- Integrated impact indicators compared with impact factors
- An alternative research design with policy implications
- Journal of the American Society for information Science and Technology
- Volume | Issue number
- 62 | 11
- Pages (from-to)
- Document type
- Faculty of Social and Behavioural Sciences (FMG)
- Amsterdam School of Communication Research (ASCoR)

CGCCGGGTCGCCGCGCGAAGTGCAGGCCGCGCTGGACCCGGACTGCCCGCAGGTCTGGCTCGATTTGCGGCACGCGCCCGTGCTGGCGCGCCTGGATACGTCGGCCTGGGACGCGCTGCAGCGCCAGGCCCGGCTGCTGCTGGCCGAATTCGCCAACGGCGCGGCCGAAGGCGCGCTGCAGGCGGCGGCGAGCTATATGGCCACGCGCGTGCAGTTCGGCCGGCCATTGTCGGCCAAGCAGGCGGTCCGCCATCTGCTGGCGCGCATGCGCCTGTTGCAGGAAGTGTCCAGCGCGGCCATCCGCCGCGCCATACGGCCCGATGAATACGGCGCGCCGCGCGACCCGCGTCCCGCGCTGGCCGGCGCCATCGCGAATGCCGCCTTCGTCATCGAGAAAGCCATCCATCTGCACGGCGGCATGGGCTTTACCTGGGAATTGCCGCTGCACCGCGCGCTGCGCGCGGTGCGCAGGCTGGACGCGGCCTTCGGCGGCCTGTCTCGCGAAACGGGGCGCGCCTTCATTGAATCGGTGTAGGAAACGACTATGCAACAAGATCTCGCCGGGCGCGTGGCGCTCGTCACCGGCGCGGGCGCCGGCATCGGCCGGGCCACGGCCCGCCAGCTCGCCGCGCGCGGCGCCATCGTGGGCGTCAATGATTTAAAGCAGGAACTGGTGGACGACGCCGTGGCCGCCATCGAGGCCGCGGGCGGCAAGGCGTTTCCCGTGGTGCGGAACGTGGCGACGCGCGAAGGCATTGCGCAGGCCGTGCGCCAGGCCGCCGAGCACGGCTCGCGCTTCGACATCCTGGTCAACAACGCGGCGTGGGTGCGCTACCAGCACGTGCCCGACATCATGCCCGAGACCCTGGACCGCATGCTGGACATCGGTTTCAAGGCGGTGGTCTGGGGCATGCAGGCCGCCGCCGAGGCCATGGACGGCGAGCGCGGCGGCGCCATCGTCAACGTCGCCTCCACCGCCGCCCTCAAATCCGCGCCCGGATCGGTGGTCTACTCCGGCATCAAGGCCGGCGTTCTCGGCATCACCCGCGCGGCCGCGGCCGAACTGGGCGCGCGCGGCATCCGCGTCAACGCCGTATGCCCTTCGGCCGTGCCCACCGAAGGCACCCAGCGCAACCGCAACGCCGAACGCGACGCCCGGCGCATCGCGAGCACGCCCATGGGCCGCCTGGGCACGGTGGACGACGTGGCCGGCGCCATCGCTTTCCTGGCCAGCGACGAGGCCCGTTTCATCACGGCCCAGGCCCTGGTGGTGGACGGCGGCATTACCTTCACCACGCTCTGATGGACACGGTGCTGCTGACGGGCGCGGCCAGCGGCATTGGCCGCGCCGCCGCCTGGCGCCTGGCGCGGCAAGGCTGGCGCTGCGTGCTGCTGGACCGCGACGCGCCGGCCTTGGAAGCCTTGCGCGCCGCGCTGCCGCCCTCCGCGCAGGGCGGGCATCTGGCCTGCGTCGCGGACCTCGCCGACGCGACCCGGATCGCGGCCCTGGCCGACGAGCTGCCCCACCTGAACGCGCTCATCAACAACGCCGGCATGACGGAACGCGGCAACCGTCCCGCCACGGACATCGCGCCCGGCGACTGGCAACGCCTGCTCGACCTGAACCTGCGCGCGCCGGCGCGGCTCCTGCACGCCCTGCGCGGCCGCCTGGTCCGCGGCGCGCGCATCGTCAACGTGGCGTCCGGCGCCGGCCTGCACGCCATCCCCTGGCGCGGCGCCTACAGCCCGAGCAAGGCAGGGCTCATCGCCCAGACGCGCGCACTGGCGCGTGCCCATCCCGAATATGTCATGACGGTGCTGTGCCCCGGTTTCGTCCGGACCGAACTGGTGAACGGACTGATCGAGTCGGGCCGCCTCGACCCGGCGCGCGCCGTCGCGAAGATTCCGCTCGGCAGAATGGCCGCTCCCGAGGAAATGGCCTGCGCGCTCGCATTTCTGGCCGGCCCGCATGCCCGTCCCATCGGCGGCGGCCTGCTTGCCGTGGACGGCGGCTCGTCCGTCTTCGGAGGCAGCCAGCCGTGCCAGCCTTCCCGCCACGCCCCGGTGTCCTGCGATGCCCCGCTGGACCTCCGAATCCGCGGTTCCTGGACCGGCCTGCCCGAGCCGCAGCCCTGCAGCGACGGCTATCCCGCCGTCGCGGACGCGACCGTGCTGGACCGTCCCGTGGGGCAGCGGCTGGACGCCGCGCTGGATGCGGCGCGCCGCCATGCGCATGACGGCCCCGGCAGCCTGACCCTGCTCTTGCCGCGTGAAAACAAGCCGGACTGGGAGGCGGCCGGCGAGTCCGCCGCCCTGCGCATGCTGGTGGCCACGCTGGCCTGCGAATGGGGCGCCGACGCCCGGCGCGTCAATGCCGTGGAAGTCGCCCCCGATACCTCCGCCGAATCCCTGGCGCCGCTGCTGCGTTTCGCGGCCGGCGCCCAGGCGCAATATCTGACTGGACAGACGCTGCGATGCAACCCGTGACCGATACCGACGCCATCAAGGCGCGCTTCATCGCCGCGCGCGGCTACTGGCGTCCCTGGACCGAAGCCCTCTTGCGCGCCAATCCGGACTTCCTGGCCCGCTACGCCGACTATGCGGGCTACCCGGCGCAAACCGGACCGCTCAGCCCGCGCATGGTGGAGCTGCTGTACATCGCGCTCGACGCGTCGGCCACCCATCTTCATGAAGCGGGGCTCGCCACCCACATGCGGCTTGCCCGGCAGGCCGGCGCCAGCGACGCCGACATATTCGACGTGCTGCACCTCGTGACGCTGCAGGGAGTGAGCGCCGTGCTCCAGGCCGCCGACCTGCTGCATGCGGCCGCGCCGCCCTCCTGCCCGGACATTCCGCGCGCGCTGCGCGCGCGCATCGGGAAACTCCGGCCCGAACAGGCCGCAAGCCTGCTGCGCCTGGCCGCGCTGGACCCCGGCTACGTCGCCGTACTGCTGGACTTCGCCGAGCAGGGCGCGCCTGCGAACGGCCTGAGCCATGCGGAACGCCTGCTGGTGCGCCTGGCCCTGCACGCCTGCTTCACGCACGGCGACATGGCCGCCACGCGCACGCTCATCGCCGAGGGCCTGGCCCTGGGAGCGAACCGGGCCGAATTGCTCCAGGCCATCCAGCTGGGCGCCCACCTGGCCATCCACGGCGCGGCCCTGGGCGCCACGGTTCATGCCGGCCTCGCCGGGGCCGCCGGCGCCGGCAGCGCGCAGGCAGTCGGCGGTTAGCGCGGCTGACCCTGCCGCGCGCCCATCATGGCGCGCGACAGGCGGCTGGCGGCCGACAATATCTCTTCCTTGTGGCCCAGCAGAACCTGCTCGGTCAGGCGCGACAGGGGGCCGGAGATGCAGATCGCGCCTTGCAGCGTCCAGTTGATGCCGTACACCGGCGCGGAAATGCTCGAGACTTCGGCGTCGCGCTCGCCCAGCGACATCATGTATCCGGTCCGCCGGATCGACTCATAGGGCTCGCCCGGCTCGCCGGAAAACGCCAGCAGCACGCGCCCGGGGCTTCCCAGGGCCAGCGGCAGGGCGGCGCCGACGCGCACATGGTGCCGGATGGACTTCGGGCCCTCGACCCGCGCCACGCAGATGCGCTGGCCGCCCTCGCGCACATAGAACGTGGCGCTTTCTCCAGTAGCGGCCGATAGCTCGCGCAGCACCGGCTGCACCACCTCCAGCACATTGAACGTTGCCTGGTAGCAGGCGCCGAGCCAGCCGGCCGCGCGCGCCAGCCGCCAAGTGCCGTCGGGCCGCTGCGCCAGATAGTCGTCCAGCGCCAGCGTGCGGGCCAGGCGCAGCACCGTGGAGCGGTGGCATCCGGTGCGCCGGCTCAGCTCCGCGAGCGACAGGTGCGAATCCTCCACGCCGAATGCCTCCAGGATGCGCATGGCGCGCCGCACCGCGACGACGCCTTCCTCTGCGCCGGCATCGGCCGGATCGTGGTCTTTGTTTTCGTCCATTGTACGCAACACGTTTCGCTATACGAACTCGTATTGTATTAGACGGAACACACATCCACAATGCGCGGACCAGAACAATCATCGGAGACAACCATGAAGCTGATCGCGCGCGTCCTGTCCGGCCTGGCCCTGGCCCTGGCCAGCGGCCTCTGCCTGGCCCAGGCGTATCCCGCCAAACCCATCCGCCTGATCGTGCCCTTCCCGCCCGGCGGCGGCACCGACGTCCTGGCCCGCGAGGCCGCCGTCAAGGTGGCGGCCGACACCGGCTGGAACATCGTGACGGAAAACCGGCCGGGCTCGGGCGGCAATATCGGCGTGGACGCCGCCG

In bibliometrics, the association of “impact” with central-tendency statistics is mistaken. Impacts add up, and citation curves therefore should be integrated instead of averaged. For example, the journals MIS Quarterly and Journal of the American Society for Information Science and Technology differ by a factor of 2 in terms of their respective impact factors (IF), but the journal with the lower IF has the higher impact. Using percentile ranks (e.g., top-1%, top-10%, etc.), an Integrated Impact Indicator (I3) can be based on integration of the citation curves, but after normalization of the citation curves to the same scale. The results across document sets can be compared as percentages of the total impact of a reference set. Total number of citations, however, should not be used instead because the shape of the citation curves is then not appreciated. I3 can be applied to any document set and any citation window. The results of the integration (summation) are fully decomposable in terms of journals or institutional units such as nations, universities, and so on because percentile ranks are determined at the paper level. In this study, we first compare I3 with IFs for the journals in two Institute for Scientific Information subject categories (“Information Science & Library Science” and “Multidisciplinary Sciences”). The library and information science set is additionally decomposed in terms of nations. Policy implications of this possible paradigm shift in citation impact analysis are specified.
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